The dependency on phones has gone up among students in schools affiliated to the state board after two years of online classes. Students are seen checking their devices in between classes or playing games in washrooms as in-person classes resume.
At a school in Belghoria in northeast Kolkata, as many as 62 devices including mobile phones have been seized from students of classes IX to XII in one day.
At Ramakrishna Mission Vidyalaya, Narendrapur, on the southern fringes, Class XI students have been requesting teachers for the use of laptops.
Usually, laptops are given to students on Sundays for online competitive exams.
A section of students were using mobile phones to attend classes over the last two years and the devices have remained with them even after in-person classes resumed on February 3.
Teachers have noticed that the students are finding it difficult to stop using the phones.
Teachers have reported instances of chatting online during a lesson. There is a tendency to check messages, browse the internet or social media or play games in between classes or in the lunch break.
“Our campus is a mobile-free zone and students cannot keep phones. But among Class XI students, we are noticing a tendency to request the use of laptops during free periods or other times,” said Brahmachari Turiyachaitanya, headmaster of the Narendrapur school.
Brahmachari Turiyachaitanya said that the laptops are kept in the school, a residential campus, for the use of students if they have any academic requirement or online exam, usually on Sundays.
“This is an impact of online classes because they had continuous access to devices. Some of them are requesting the use of laptops saying that they would use it for academic purpose but the challenge is that despite vigilance it is difficult to monitor whether they are using it for academic purpose or watching any web series,” he said.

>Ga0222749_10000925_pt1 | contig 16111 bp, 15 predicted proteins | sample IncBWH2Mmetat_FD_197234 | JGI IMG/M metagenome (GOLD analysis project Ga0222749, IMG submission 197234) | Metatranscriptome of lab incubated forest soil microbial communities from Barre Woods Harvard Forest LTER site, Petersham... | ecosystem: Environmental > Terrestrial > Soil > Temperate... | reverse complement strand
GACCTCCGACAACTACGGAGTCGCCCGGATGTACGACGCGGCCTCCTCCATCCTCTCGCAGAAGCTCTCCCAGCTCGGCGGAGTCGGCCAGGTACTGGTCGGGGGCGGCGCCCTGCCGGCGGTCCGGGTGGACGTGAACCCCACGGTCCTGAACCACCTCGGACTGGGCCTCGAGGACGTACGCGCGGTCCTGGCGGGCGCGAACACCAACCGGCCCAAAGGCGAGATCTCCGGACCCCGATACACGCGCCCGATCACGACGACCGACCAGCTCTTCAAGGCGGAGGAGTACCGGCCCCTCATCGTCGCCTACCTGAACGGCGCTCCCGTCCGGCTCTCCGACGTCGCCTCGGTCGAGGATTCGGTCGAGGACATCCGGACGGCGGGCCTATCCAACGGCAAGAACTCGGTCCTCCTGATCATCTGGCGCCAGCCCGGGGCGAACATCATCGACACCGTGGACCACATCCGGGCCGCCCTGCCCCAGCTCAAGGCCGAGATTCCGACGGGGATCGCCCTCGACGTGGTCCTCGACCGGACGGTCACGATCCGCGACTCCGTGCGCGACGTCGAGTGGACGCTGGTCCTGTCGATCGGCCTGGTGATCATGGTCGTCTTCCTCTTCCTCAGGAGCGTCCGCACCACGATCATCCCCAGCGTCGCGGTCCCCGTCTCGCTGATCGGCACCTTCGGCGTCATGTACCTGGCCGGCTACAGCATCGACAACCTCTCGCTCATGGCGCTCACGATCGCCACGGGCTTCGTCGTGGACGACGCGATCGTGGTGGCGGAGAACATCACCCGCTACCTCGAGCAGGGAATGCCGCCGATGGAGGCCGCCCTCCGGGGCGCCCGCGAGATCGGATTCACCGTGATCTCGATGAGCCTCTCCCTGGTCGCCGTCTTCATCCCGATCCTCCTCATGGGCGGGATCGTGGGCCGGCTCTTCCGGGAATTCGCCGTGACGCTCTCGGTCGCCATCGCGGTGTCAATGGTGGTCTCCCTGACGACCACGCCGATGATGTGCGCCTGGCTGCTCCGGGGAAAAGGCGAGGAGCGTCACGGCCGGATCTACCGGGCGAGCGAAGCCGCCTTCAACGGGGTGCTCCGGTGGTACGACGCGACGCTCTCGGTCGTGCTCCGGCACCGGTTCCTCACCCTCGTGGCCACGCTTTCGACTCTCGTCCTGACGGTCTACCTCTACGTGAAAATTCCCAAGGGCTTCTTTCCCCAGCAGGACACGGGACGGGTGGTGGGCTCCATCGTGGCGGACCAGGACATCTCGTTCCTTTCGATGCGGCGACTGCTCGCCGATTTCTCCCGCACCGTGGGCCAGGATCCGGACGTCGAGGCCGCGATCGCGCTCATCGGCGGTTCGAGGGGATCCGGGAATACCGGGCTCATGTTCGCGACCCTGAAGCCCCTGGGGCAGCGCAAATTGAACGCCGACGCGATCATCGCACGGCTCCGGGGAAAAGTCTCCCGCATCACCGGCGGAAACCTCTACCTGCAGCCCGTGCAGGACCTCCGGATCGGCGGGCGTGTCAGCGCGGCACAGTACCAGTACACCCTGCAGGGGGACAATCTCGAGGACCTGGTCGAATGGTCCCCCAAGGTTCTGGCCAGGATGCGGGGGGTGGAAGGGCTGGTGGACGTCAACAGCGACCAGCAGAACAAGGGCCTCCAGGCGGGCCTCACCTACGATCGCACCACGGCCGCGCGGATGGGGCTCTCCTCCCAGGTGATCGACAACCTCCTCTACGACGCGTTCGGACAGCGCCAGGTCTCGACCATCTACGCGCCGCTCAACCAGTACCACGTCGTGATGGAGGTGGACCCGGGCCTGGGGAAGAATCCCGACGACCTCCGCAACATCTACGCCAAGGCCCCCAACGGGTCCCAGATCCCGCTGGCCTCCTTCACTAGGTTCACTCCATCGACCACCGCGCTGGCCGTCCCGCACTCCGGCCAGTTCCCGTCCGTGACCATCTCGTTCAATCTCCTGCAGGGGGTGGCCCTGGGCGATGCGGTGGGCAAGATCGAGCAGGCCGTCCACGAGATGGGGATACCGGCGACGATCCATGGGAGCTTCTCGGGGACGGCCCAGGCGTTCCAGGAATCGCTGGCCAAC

Before the pandemic, a few students would at times sneak in mobiles in their bags but that was few and far between.
“Earlier, when a few students would come with phones it was only in classes XI and XII. But now, the number is much higher. Students from Class IX are also doing this now,” said Soumen Pal, the headmaster of Udaypur Nag Haradayal Nag Adarsha Vidyalaya in Belghoria.
Pal said the dichotomy was that the parents who were complaining about their children demanding higher-end versions of smartphones were also requesting the school to allow them to carry a phone.
In the districts, the use of mobile phones was mostly unheard of on school campuses, said teachers. This has changed now.
In the suburbs or in villages, there are parents who are not well-versed in using smartphones and they cannot monitor what their children are watching on the devices.
“Students carrying mobile phones is a new thing for us. In fact, some of them have been seen playing games in the washroom,” said Pulak Roychowdhury, the headmaster of Kanaknagar SD Institution in Hingalganj.
“Even when they are returning home, instead of going back to books we have reports that they are on the phone,” Roychowdhury said.